LA Art Book Fair Artists: antoine lefebvre editions

February 8, 2016
– By Darin Klein, public programs associate

The Hammer is pleased to be a cultural co-sponsor for the fourth consecutive year of Printed Matter’s LA Art Book Fair on Thursday, February 11 through Sunday, February 14, 2016 at The Geffen Contemporary at MOCA. Sara Beattie, Brooke Berlin, and Lauren Molina from the Hammer Store will be on hand at the Hammer’s booth with zines, artist books and editions, rare and out-of-print books, and other signature Hammer items. Each year we post tips and picks from Darin Klein, the Hammer’s public programs associate.

There are those among our ranks for whom the conception, execution, and distribution of their own zine, book, or record is only part of a bigger picture. These people take the spirit of the movement further by opening their arms in a big warm hug and promoting other people’s work, collaborating liberally, documenting/archiving, organizing, and generally strengthening the bedrock of the independent publishing community. I offer three examples as this year’s LA Art Book Fair blog posts for the Hammer. –Darin Klein

La Bibliothèque Fantastique installation, Le Scriptorial, Avranches, 2015
La Bibliothèque Fantastique installation, Le Scriptorial, Avranches

antoine lefebvre editions

DARIN KLEIN: When did you start La Bibliothèque Fantastique? How did you decide to focus on virtual books which people can print themselves, rather than publishing and distributing paper books? 

antoine lefebvre editions: I started La Bibliothèque Fantastique in 2009 as part of a practice-based PhD in fine arts. This kind of research mixes theory and practice, and I wanted to create a publishing project that would also be an artwork. I finished and presented my dissertation in 2014 with the title "Portrait of the artist as a publisher, Publishing as an Artistic Practice.” To me, Bibliothèque Fantastique books are not virtual; I would rather consider them as potential. I don't consider the PDF file as a book, but a matrix with which to produce the book (as an engraving plat, for example). At first, my idea was to let people download the files and make the books themselves. But rapidly, I started to print them and to show them in fairs and exhibitions.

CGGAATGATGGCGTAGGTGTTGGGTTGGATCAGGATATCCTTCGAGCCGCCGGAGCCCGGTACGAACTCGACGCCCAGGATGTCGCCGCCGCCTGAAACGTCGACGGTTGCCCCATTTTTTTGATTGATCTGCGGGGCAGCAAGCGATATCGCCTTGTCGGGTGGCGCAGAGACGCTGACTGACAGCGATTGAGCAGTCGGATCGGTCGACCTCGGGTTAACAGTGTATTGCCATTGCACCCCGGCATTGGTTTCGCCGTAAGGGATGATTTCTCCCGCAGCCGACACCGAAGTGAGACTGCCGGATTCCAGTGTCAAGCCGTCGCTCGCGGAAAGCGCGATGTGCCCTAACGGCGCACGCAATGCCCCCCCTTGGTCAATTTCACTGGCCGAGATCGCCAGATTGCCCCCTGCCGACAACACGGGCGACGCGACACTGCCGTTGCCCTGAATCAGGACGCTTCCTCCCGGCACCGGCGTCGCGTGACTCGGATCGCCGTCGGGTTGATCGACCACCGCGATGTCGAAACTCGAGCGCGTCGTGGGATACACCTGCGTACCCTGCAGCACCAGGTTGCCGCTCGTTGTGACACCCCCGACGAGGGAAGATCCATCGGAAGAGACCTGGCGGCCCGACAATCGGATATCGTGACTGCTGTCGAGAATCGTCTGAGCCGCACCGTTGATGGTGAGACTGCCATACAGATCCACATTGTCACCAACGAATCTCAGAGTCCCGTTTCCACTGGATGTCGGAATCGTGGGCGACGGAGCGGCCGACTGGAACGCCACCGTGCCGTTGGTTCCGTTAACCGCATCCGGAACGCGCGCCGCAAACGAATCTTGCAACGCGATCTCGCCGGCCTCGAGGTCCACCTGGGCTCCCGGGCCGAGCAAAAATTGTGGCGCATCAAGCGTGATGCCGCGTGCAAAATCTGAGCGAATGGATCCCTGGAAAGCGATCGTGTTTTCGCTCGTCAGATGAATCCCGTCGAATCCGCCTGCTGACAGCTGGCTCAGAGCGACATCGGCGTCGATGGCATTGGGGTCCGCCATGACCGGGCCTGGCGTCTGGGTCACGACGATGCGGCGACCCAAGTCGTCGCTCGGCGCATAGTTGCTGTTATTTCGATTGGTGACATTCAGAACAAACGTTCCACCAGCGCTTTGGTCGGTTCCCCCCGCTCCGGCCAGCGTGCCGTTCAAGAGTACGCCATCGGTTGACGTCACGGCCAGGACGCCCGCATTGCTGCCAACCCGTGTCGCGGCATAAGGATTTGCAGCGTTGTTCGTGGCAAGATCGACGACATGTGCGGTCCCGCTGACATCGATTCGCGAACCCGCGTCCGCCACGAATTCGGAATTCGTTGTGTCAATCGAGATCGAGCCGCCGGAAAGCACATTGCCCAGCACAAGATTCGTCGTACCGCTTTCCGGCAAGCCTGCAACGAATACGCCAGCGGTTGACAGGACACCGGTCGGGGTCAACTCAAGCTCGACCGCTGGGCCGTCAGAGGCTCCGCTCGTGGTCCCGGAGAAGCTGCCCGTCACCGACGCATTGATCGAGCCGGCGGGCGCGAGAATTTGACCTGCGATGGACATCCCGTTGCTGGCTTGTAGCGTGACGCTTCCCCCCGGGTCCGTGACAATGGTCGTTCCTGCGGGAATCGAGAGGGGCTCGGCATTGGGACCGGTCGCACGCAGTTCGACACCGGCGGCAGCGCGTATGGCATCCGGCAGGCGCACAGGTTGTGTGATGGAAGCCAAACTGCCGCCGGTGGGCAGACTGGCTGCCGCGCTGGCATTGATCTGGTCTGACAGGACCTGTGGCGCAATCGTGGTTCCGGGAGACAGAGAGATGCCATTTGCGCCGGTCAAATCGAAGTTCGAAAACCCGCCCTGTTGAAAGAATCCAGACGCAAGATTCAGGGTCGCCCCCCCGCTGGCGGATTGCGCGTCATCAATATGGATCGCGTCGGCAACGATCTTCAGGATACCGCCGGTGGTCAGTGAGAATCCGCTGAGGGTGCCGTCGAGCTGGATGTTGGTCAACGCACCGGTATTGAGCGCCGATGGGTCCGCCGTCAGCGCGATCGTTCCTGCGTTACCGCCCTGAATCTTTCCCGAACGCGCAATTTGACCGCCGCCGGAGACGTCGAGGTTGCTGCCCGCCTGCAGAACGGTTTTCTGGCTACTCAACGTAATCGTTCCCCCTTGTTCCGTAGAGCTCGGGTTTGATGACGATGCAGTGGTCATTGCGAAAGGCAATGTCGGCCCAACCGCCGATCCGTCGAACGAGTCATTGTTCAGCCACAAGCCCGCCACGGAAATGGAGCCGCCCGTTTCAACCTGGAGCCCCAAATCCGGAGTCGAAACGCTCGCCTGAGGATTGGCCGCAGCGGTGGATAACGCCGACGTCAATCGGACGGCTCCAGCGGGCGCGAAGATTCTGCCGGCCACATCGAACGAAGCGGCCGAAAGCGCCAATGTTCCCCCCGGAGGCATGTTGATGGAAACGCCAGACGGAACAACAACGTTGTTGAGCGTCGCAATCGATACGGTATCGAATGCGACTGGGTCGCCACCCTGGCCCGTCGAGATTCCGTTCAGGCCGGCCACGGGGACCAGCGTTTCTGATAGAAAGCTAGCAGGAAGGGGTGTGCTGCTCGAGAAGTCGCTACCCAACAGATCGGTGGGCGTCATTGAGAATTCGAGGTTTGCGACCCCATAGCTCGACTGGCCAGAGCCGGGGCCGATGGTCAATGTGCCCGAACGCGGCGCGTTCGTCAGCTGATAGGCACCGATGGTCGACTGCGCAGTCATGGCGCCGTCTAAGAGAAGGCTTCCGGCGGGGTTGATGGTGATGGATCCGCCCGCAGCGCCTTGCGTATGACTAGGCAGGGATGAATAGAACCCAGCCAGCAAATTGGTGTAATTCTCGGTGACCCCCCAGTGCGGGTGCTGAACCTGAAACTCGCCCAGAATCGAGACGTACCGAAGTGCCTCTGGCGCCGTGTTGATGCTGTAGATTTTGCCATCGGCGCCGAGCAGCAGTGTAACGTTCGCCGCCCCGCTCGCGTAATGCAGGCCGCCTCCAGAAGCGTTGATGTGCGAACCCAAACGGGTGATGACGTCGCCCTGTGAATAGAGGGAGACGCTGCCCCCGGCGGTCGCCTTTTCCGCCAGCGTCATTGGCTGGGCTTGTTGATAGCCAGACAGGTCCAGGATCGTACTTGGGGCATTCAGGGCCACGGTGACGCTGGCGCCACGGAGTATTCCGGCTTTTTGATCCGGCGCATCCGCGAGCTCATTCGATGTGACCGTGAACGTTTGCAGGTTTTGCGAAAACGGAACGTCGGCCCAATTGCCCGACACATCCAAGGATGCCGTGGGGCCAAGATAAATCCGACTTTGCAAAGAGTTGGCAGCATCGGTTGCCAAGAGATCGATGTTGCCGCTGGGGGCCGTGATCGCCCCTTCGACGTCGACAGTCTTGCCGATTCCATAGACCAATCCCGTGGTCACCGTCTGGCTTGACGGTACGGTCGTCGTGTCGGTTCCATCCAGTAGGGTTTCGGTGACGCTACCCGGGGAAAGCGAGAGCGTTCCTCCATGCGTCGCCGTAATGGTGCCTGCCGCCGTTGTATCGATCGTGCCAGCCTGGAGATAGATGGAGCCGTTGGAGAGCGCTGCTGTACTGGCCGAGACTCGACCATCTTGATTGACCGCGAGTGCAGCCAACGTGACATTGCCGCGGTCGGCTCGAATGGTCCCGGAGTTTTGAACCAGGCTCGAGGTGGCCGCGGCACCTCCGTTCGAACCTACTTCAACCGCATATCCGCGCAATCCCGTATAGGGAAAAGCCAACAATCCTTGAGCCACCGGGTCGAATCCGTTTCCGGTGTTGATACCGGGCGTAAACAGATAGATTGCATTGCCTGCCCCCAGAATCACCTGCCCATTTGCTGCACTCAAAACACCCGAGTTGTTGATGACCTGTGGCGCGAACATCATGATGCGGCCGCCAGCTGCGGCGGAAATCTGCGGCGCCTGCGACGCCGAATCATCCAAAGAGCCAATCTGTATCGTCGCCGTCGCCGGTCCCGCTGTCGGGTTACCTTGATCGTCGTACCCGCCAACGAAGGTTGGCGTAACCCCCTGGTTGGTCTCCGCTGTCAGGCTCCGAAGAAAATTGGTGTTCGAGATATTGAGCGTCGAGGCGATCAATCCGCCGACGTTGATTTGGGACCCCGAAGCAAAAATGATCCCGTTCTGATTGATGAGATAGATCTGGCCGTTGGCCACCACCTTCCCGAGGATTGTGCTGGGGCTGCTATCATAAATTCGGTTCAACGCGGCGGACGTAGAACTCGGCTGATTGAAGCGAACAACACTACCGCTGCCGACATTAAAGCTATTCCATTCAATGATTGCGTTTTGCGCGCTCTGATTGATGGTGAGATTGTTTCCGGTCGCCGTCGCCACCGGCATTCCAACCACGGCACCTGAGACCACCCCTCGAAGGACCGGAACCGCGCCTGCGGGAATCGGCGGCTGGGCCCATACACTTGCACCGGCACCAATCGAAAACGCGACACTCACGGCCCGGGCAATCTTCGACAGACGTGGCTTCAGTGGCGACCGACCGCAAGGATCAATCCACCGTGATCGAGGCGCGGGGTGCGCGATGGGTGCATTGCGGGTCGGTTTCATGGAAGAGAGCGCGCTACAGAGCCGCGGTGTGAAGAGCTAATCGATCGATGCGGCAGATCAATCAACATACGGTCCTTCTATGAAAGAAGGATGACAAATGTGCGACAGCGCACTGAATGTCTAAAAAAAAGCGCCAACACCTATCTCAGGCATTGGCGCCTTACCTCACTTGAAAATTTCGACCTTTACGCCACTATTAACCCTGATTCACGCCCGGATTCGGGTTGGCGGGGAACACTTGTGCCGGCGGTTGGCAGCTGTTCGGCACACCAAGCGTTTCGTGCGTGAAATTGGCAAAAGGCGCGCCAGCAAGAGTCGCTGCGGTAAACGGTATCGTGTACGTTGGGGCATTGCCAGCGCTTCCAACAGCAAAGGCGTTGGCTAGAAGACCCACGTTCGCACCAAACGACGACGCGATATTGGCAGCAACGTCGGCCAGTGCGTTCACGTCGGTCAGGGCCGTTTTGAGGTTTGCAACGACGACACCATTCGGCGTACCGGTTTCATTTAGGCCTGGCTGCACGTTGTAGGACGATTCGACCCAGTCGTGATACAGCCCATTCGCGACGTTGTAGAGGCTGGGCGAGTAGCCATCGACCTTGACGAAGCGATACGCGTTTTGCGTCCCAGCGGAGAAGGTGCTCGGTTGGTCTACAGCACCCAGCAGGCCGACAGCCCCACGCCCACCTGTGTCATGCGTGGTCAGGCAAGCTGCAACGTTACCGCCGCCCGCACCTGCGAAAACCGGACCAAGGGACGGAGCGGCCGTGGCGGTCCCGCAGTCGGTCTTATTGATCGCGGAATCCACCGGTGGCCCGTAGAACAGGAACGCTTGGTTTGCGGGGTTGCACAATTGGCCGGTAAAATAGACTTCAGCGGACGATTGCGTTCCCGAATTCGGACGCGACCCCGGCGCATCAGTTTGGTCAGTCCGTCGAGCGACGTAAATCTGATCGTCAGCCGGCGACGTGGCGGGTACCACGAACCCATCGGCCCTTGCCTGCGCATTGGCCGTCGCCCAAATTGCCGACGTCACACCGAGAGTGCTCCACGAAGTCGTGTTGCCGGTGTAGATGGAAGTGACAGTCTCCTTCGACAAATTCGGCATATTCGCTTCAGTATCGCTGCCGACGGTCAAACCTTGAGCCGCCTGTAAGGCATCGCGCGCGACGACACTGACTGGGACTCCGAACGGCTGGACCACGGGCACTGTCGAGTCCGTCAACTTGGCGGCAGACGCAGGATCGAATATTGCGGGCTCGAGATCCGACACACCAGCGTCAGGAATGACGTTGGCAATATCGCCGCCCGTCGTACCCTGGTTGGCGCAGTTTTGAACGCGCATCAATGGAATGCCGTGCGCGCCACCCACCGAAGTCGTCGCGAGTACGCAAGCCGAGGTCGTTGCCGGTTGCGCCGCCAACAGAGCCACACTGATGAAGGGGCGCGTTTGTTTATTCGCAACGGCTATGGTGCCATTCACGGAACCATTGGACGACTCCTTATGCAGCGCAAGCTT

DK: What is the connection between your visual art studio practice and your involvement or interest in art zines? 

ale: I am an artist without a studio, so the exhibition is my place for experimentation. I call myself an artist publisher because every work I make is printed in several copies and distributed. I don't like to make unique auratic works, most of my artworks are artist books or prints, but I am also interested in creating exhibition displays or installations to show books. The book is such a small, fragile object that it is really hard to show them in an exhibition space, but I like the challenge, partly because it involves changing the spectators’ habits, to make them less passive.